When code review fails, use biometrics to measure code quality
What a time to be alive! Researchers from the University of Zurich recently showcased a system which relies on biometrics to anticipate the quality of code developers produce. The paper was presented at the 38th International Conference on Software Engineering in late May.
“Finding and fixing code quality concerns, such as defects or poor understandability of code, decreases software development and evolution costs.” This is how Sebastian C Müller and Thomas Fritz from the University of Zurich, Switzerland began the abstract of their project titled Using (bio)metrics to predict code quality online. The two informatics researchers acknowledged that relying on code review is “a common industrial practice to identify code quality concerns,” but warned that this method has two major flaws: it is costly and it only takes place after a code change is already completed.
10 lines of code = 10 issues.
500 lines of code = “looks fine.”
— I Am Devloper (@iamdevloper) November 5, 2013
Code review may be a key industry practice, but it’s not flawless. The researchers used Ward Cunningham’s quote “every minute spent on not-quite-right code counts as interest on that debt” to emphasize that “delaying software quality concerns [defects or poor understandability of the code] increases the cost of fixing them.” Müller and Fritz’s goal is to use biometric sensing to overcome these disadvantages and lower the development cost by identifying code quality concerns online while the developer is still working on the code.
To prove whether biometrics is a better way to measure code quality than code reviews, the researchers performed a field study with ten professional developers in a Canadian company over a period of two weeks. They gathered biometrics such as heart rate variability and more traditional metrics such as code complexity and churn.
Müller and Fritz asked developers to evaluate the perceived difficulty of the code elements they were working with after every committed change and repeatedly throughout the study. They also gathered quality concerns identified in peer code reviews of the committed changes.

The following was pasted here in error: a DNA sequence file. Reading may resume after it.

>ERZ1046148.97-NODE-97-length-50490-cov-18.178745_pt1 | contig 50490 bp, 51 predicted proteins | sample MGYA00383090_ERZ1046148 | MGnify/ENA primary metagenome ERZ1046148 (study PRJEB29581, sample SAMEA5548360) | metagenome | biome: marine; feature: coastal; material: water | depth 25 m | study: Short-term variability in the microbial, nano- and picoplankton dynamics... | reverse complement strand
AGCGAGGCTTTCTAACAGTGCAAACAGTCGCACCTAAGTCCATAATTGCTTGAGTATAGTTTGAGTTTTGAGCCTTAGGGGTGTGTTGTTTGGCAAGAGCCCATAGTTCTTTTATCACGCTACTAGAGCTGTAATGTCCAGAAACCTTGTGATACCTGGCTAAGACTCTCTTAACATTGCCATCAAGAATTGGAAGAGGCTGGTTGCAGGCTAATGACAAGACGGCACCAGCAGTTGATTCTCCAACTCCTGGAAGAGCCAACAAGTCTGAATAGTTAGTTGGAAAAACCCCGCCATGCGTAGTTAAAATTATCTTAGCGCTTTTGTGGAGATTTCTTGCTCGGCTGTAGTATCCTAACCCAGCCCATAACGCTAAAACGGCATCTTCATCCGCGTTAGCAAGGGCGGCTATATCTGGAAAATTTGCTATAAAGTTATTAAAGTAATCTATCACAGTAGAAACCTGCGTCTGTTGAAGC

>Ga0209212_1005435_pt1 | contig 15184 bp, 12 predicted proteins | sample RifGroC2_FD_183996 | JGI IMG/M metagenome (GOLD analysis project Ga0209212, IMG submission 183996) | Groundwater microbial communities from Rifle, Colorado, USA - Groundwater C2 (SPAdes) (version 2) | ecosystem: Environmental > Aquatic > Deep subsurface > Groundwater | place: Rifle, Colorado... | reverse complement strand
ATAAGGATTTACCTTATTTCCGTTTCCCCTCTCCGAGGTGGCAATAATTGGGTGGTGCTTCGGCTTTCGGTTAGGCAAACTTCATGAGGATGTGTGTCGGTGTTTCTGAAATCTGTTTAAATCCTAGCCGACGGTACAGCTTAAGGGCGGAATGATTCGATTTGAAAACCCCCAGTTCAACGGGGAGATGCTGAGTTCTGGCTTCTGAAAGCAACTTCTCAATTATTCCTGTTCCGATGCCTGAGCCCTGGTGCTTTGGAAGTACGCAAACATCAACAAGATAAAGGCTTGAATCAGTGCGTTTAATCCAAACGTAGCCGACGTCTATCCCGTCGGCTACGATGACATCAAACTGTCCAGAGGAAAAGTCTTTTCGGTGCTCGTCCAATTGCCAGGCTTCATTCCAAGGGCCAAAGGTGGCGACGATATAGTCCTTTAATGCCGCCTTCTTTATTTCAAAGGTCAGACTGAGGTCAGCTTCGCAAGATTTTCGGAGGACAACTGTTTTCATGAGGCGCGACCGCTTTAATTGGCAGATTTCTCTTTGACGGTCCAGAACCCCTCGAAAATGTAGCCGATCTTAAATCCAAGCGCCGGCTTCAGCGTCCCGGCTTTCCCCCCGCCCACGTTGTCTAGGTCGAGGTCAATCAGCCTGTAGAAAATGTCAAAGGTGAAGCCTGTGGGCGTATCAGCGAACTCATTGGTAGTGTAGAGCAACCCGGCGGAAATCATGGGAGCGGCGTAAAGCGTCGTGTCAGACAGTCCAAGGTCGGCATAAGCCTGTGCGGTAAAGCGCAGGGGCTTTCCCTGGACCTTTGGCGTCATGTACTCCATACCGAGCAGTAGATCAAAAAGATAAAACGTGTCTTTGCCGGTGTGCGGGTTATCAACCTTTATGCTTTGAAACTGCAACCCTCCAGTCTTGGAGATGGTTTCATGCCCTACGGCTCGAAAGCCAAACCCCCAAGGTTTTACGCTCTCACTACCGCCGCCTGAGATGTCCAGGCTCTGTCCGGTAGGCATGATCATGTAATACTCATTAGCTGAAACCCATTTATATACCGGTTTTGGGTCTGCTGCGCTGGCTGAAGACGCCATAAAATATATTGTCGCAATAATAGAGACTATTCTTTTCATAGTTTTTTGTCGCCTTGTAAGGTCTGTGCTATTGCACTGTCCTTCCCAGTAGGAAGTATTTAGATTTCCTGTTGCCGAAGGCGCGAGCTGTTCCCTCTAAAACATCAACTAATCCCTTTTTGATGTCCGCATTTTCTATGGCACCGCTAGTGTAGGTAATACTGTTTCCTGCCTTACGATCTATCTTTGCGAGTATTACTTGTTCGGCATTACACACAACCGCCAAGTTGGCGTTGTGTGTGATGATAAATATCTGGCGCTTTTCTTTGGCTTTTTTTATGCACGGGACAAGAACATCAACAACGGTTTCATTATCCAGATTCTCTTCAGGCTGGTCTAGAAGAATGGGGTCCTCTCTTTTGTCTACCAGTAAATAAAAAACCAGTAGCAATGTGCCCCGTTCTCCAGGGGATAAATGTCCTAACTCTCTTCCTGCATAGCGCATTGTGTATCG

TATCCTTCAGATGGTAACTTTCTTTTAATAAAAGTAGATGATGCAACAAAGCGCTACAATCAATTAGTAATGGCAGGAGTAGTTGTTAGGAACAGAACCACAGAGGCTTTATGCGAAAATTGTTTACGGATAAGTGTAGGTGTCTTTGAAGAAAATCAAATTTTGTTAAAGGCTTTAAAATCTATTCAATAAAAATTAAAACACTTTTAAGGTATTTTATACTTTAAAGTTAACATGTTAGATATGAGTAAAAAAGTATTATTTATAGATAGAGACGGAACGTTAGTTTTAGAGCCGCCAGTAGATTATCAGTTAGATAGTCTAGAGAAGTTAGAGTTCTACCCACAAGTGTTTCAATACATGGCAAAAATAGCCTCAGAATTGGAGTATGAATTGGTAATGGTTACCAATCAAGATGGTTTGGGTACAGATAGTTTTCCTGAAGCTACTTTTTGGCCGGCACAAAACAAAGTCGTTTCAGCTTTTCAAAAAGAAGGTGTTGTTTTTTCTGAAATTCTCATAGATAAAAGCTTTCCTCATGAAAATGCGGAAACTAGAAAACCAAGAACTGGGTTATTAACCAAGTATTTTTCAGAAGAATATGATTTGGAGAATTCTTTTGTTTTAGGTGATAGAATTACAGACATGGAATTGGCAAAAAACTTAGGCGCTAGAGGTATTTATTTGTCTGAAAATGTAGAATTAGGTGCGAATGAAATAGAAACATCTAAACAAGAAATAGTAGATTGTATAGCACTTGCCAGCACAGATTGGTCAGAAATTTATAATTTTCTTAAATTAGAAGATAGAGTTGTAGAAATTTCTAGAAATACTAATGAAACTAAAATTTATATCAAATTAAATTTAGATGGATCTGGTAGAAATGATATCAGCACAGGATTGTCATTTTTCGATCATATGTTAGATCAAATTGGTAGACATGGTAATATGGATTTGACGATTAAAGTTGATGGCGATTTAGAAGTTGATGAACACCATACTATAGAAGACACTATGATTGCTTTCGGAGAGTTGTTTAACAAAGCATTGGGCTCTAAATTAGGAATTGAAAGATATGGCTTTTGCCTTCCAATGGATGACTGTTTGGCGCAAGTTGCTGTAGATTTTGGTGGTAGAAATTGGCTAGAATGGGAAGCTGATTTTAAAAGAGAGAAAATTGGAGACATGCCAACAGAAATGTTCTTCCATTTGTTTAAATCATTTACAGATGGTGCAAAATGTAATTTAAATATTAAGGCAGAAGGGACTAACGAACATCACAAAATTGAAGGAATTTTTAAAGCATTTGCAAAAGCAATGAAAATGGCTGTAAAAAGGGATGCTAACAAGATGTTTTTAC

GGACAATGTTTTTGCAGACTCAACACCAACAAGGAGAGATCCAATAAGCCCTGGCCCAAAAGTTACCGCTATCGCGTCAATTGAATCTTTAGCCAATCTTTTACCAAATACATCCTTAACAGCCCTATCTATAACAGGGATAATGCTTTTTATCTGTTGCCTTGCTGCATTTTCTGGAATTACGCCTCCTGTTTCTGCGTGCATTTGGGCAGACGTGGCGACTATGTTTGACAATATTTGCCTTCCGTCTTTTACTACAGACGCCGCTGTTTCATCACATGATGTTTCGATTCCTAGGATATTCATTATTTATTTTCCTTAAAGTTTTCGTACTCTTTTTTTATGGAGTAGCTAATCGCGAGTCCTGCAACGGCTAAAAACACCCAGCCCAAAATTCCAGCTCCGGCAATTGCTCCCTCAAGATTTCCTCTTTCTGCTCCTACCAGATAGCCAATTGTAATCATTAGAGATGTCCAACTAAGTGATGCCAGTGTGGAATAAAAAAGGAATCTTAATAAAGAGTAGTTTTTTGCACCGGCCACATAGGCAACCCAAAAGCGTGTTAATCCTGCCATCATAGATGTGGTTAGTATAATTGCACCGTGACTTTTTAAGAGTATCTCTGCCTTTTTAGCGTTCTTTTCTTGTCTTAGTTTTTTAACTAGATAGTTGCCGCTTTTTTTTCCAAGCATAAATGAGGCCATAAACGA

The results show that biometrics helped to automatically detect 50% of the bugs found in code reviews and outperformed traditional metrics in predicting all quality concerns found in code reviews.
To examine the generalizability of their approach, they conducted a second study with five developers in a Swiss company over a period of a week and learned that some (but not all) of their findings can be replicated. The results of both studies indicate that developers’ biometrics may help identify “difficult places in the code and in turn quality concerns and thus might be used to lower the overall software maintenance cost.”
Amongst other results, our study shows that biometrics outperform more traditional metrics and a naive classifier in predicting a developer’s perceived difficulty of code elements while working on these elements. Our analysis also shows that code elements that are perceived more difficult by developers also end up having more quality concerns found in peer code reviews, which supports our initial assumption. In addition, the results show that biometrics helped to automatically detect 50 percent of the bugs found in code reviews and outperformed traditional metrics in predicting all quality concerns found in code reviews.
Although the paper shows the benefits of using biometrics to measure code quality, it also notes the privacy concerns. The researchers claim that “more research is needed to investigate a feasible solution.”